Law Ministry will make decisive intervention in SC in favour of rights of widows, says Ravi Shankar Prasad

By: | Published: June 23, 2018 4:34 PM

Law Minister Ravi Shankar Prasad today said his ministry would "make decisive intervention" in a case of widow welfare being heard by the Supreme Court to ensure protection of their rights.

Law Ministry, ravi shankar prasad, widow rights, supreme court, widow welfare, rights of widowsSpeaking at an event organised by The Loomba Foundation on the occasion of International Widows’ Day, Prasad asserted that he would make a one-time exception and decisively intervene to ensure widows in the country have their rights. (PTI)

Law Minister Ravi Shankar Prasad today said his ministry would “make decisive intervention” in a case of widow welfare being heard by the Supreme Court to ensure protection of their rights. Speaking at an event organised by The Loomba Foundation on the occasion of International Widows’ Day, Prasad asserted that he would make a one-time exception and decisively intervene to ensure widows in the country have their rights. Earlier, speaking at the function, Cherie Blair, Loomba Foundation president and spouse of former British Prime Minister Tony Blair, said that the issue was being considered by the Supreme Court and a hearing was due in July. “The Supreme Court of India is considering this issue and I know a hearing is coming up in July. I am very proud that the Loomba Foundation is being represented as intervener in the proceedings,” she said.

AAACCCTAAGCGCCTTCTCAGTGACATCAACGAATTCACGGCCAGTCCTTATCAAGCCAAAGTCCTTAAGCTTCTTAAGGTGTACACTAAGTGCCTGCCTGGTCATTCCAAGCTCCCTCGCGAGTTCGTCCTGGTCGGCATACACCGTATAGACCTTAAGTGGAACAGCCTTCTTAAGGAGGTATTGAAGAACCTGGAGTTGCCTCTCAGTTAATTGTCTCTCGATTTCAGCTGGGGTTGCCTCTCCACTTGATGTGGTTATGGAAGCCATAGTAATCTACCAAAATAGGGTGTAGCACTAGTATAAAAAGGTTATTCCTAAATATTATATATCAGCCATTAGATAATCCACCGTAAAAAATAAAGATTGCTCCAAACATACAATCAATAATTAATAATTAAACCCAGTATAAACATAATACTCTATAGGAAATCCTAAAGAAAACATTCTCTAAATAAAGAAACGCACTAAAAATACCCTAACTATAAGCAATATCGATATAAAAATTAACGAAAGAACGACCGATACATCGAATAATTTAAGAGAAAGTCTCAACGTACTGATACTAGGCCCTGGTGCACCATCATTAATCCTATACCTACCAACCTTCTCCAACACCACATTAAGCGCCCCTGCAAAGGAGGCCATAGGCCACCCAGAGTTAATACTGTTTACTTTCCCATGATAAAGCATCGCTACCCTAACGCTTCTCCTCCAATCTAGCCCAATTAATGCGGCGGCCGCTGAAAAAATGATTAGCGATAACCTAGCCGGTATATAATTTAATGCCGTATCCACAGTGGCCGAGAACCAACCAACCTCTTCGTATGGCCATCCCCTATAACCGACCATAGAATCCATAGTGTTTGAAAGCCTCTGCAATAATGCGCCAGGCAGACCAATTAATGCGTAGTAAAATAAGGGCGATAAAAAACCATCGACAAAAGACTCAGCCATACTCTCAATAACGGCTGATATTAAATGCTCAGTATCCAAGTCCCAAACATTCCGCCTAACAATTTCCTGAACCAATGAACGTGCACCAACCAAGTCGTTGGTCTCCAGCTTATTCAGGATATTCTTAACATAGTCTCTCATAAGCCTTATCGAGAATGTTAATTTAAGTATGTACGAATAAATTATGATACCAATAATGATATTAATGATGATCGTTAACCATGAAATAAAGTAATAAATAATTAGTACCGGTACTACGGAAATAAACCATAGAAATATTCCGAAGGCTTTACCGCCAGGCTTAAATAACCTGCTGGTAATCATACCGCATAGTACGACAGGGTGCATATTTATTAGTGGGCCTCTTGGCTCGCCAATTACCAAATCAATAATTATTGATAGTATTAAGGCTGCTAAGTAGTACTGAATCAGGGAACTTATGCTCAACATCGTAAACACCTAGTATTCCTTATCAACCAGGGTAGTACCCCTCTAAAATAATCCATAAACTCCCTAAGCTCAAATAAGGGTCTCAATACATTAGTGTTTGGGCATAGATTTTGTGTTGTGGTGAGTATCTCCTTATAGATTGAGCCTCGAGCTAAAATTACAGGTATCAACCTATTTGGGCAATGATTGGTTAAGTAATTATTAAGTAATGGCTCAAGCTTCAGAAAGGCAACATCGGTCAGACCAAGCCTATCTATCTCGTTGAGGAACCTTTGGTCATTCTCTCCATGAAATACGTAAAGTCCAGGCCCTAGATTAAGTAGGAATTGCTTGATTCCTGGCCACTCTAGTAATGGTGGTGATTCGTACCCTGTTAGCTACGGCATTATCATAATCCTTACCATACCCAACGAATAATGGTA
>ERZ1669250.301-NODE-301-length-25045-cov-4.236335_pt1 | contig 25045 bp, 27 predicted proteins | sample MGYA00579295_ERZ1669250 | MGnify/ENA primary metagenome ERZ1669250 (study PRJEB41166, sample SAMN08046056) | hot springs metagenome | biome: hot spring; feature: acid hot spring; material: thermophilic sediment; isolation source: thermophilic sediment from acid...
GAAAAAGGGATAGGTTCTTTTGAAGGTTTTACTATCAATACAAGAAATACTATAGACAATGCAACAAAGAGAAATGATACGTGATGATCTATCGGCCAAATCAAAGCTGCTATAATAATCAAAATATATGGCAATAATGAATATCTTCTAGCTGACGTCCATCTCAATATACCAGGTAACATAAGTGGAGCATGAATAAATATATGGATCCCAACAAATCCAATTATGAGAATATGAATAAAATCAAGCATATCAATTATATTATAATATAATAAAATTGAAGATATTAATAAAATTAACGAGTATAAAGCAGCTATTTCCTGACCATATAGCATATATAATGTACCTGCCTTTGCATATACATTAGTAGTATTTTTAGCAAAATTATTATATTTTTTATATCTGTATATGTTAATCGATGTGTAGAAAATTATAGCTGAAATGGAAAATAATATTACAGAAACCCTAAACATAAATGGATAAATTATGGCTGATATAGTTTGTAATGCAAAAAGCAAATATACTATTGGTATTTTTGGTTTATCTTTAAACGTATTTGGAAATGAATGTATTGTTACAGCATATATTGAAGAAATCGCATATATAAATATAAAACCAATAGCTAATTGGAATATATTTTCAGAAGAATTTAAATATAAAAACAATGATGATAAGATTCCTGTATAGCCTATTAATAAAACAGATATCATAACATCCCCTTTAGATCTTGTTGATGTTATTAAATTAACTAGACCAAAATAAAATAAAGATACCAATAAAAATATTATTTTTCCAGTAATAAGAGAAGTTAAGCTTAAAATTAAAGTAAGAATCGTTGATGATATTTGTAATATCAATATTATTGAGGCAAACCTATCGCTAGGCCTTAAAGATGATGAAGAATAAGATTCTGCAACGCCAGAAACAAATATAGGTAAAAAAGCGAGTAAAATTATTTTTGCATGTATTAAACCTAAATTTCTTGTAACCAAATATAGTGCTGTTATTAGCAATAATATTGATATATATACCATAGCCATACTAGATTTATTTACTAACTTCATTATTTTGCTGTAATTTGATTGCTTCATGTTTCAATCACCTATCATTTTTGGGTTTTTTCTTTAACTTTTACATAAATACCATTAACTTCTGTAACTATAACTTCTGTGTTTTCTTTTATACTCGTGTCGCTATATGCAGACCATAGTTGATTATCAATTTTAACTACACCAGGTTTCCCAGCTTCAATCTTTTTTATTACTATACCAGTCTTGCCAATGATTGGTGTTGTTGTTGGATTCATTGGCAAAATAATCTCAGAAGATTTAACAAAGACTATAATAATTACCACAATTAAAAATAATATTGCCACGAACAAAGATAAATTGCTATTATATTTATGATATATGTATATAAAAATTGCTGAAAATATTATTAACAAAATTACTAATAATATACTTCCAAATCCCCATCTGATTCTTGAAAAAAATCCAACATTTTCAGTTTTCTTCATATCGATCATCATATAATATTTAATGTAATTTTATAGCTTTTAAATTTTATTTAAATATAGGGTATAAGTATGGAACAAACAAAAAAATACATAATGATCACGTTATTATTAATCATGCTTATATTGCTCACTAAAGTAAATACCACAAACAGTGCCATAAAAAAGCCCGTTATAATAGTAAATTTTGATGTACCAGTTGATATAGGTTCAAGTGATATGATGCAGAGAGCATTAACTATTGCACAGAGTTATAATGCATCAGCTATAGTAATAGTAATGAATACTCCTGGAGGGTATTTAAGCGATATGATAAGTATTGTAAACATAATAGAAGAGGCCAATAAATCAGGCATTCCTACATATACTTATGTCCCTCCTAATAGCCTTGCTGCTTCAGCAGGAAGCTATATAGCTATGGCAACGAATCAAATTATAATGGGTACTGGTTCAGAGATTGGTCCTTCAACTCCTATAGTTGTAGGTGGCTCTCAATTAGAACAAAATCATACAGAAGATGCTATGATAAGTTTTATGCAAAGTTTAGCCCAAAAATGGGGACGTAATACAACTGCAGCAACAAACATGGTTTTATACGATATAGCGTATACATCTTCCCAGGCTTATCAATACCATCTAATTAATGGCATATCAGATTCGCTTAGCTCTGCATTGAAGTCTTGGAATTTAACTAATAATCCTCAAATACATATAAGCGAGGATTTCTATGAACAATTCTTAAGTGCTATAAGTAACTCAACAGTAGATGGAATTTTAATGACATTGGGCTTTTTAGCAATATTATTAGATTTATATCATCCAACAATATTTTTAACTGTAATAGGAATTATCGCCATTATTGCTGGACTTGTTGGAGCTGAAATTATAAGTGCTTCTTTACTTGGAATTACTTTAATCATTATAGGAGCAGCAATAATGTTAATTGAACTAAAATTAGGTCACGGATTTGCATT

The Loomba Foundation can never deal with this on its own. It needs action from the government and authorities such as the Supreme Court to ensure justice to widows, she said. Replying to her, Prasad said, “Cherie Blair, I must assure you that normally the Law and Justice Minister must remain away from the court proceedings…but the case which you have referred, I will surely make one exception and ensure my department makes a very decisive intervention in favour of the rights of the widows.”

Last month, the Supreme Court had slapped fines on eight state governments and pulled them up for “not bothering” about the welfare of widows and destitute women by not heeding to the Centre’s proposal for setting up an expert committee to deal with the problem.

A bench of Justices Madan B Lokur and Deepak Gupta had also suggested that the Centre should consider framing “one proper and first class” composite scheme by merging a plethora of existing ones, which was accepted by the government. Next hearing of the case is scheduled on July 31.

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